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Test reveals some companies are still not prepared for data subject access requests – are you?

Green files Print publication

02/09/2019

A recently published test undertaken by a University of Oxford-based researcher[1] shows that, over a year since the EU General Data Protection Regulation (GDPR) came into force, some companies have yet to get to grips with responding to requests by data subjects exercising their right of access under the new legislation.

Data subject access requests (DSARs) themselves are not new, but with the substantial media attention on GDPR and the new prohibition (in most circumstances) on charging fees for responding, combined with data subjects’ concerns over data privacy and greater awareness of their rights, the right of access is now being exercised more frequently. Walker Morris data protection and privacy experts Jeanette Burgess and Andrew Northage explain.

The right of access

Individuals have the right to obtain a copy of the personal data that an organisation holds on them (subject to some specific exemptions). A DSAR can be made to either a data controller or a data processor, but the controller bears the responsibility for complying. The timescale for responding to a DSAR is strict, and potential fines for non-compliance can be significant. It is therefore crucial that organisations understand what a DSAR is and have the necessary systems in place in order to be able to respond appropriately and on time.

Particular care needs to be taken when dealing with a DSAR, because providing an unauthorised third party with personal data relating to an individual could in itself constitute an unlawful sharing of data and a breach of GDPR. If there are doubts about the identity of the person making the request, it is possible to ask for more information, but only to the extent that it is necessary to confirm who they are.

The test

In order to test how companies would respond to a DSAR made in someone else’s name, a security expert researcher based at the University of Oxford contacted dozens of UK and US firms asking each of them to provide all the data they held on a third party. He did so by creating a fake email address in the third party’s name, and sending a template DSAR letter quoting GDPR. (The third party was the researcher’s fiancée, and he had her permission to make the requests.) He presented the results at a recent information security conference.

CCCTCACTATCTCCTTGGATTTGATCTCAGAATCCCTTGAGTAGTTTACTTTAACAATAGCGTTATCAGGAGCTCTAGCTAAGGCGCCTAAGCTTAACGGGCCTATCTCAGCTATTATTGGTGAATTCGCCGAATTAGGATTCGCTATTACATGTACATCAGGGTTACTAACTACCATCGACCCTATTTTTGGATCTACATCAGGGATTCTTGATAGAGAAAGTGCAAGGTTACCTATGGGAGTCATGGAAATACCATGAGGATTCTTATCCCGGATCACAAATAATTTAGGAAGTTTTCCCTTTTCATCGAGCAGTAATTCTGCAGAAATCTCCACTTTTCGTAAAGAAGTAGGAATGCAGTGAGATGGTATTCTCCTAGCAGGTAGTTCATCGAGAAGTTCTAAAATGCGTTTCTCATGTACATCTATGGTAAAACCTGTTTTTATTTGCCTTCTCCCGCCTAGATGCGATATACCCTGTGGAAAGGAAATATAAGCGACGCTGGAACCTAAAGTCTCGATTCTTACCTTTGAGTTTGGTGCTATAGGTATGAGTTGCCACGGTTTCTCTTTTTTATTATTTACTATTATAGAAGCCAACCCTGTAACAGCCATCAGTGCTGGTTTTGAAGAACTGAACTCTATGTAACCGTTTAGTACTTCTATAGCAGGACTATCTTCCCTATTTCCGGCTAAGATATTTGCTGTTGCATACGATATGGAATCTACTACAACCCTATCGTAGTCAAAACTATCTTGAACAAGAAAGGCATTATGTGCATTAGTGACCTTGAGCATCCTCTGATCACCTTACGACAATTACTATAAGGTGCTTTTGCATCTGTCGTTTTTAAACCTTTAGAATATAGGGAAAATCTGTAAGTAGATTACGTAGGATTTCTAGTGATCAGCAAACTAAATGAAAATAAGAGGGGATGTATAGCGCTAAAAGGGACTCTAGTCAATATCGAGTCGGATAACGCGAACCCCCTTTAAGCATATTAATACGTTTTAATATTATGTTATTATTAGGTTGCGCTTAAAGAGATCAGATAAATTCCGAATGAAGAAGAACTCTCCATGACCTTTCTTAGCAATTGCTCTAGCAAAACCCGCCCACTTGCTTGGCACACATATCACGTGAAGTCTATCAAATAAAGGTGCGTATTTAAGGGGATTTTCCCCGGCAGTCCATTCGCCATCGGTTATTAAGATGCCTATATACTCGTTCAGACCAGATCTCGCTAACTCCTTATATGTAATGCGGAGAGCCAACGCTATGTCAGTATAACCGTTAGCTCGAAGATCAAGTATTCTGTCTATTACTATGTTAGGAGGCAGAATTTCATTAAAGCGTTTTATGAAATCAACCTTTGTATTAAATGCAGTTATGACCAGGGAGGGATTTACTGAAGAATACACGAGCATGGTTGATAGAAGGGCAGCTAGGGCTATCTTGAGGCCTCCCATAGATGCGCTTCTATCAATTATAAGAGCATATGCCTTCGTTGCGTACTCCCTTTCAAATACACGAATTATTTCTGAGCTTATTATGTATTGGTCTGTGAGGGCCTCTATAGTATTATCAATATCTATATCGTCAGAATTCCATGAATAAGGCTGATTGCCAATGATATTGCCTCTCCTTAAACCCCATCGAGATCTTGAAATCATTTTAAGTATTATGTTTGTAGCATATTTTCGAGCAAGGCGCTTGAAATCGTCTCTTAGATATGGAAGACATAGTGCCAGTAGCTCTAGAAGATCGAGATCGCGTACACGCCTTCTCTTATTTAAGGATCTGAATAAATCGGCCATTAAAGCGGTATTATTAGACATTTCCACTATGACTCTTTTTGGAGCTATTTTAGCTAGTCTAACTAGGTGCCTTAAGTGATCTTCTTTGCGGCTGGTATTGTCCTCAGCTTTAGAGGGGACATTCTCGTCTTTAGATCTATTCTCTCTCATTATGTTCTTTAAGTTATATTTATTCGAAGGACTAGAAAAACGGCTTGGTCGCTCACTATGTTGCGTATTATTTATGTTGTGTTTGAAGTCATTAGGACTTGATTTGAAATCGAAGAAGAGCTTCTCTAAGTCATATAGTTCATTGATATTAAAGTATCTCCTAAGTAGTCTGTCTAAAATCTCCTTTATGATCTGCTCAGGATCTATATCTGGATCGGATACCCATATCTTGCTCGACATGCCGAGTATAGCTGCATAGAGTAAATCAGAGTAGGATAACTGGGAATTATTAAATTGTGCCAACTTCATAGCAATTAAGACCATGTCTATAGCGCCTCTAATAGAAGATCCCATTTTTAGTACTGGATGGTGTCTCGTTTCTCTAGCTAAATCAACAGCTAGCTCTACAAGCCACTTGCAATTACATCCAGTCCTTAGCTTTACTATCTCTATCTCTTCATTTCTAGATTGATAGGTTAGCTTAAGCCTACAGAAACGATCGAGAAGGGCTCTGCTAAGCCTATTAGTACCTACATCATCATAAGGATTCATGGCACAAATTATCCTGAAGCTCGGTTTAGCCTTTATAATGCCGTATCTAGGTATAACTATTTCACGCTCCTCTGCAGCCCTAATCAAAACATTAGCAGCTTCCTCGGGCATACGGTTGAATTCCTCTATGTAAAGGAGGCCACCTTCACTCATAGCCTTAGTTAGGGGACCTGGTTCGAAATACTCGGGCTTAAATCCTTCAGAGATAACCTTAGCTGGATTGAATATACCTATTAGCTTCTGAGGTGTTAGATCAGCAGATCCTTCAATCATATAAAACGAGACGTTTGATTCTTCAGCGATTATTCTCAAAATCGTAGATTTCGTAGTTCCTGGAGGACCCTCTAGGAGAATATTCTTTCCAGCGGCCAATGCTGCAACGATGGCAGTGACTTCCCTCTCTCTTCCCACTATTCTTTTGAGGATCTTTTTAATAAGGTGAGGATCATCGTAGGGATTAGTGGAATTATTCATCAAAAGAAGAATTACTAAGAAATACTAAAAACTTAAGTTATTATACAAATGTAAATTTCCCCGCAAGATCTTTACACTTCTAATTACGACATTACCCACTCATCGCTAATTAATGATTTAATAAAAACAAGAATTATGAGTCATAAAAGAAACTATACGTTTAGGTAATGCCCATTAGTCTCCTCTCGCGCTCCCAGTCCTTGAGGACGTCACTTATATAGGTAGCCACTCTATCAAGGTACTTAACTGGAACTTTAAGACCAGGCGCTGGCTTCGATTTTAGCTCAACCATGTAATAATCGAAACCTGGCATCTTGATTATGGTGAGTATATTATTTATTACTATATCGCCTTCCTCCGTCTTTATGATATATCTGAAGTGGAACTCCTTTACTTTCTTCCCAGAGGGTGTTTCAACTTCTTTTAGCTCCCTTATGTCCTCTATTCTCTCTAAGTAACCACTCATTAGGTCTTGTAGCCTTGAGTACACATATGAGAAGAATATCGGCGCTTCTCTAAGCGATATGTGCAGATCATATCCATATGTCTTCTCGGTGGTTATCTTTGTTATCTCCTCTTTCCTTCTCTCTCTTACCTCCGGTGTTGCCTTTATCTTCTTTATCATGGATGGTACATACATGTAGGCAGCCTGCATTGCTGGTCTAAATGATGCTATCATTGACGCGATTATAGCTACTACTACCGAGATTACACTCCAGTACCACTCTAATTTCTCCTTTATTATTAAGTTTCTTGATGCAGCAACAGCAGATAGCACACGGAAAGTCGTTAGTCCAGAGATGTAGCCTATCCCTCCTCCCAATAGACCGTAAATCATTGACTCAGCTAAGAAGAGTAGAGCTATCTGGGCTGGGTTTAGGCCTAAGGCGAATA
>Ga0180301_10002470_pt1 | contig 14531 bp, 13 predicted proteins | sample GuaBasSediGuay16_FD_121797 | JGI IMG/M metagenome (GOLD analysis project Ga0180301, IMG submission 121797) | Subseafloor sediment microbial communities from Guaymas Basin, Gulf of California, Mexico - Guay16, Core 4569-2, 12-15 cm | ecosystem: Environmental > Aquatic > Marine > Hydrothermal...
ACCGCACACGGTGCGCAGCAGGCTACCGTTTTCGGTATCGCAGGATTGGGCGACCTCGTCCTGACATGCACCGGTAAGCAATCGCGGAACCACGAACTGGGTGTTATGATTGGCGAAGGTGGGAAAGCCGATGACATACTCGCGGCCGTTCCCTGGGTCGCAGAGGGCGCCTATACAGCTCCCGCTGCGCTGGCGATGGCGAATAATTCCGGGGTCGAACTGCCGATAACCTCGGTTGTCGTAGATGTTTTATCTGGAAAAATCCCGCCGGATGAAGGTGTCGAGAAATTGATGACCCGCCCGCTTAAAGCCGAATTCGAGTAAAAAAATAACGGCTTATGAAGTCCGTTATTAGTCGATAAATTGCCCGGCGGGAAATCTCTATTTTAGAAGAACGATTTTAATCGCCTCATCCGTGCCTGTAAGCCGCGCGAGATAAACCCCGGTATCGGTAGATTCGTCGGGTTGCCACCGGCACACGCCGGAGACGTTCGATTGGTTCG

Worryingly, of the 83 firms known to have held data about the third party, 24% supplied personal information without any attempt to verify the researcher’s identity. 16% requested basic documentation to verify his identity which could easily have been forged. In total, he was able to obtain 60 distinct pieces of personal information including passwords, credit card details, past and present addresses and a full US social security number.

3% of the 83 firms misunderstood the DSAR and responded to say they had deleted all personal data held, while 5% said they had no data to share, despite the third party having an account controlled by them. 13% failed to respond altogether.

WM Comment

The results of this experiment show that, despite GDPR having been in force for over a year, some organisations are ill-equipped for recognising and responding appropriately to a DSAR and they may struggle to comply with the law. Care must be taken to ensure that reasonable and proportionate measures are effected to verify any DSAR without infringing on a data subject’s right of access.

It is more important than ever to ensure that the necessary internal policies and procedures are in place to deal with DSARs effectively and efficiently and that the relevant staff are given appropriate training. Contractual arrangements must be put in place to ensure that DSARs are dealt with properly, whether they are received by the data controller or a processor. Policies, procedures and any other relevant documentation or notifications, including privacy notices, should be regularly reviewed and revised to reflect the latest guidance from the Information Commissioner’s Office (such as the very recent change to the timescales for responding to a DSAR – see our recent newsflash for details).

Should you require any assistance with drafting and implementing the necessary arrangements, or with any other aspect of GDPR compliance, please do not hesitate to contact Jeanette or Andrew, who will be very happy to help.

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[1] “Black Hat: GDPR privacy law exploited to reveal personal data”, BBC News, 8 August 2019, https://www.bbc.co.uk/news/technology-49252501

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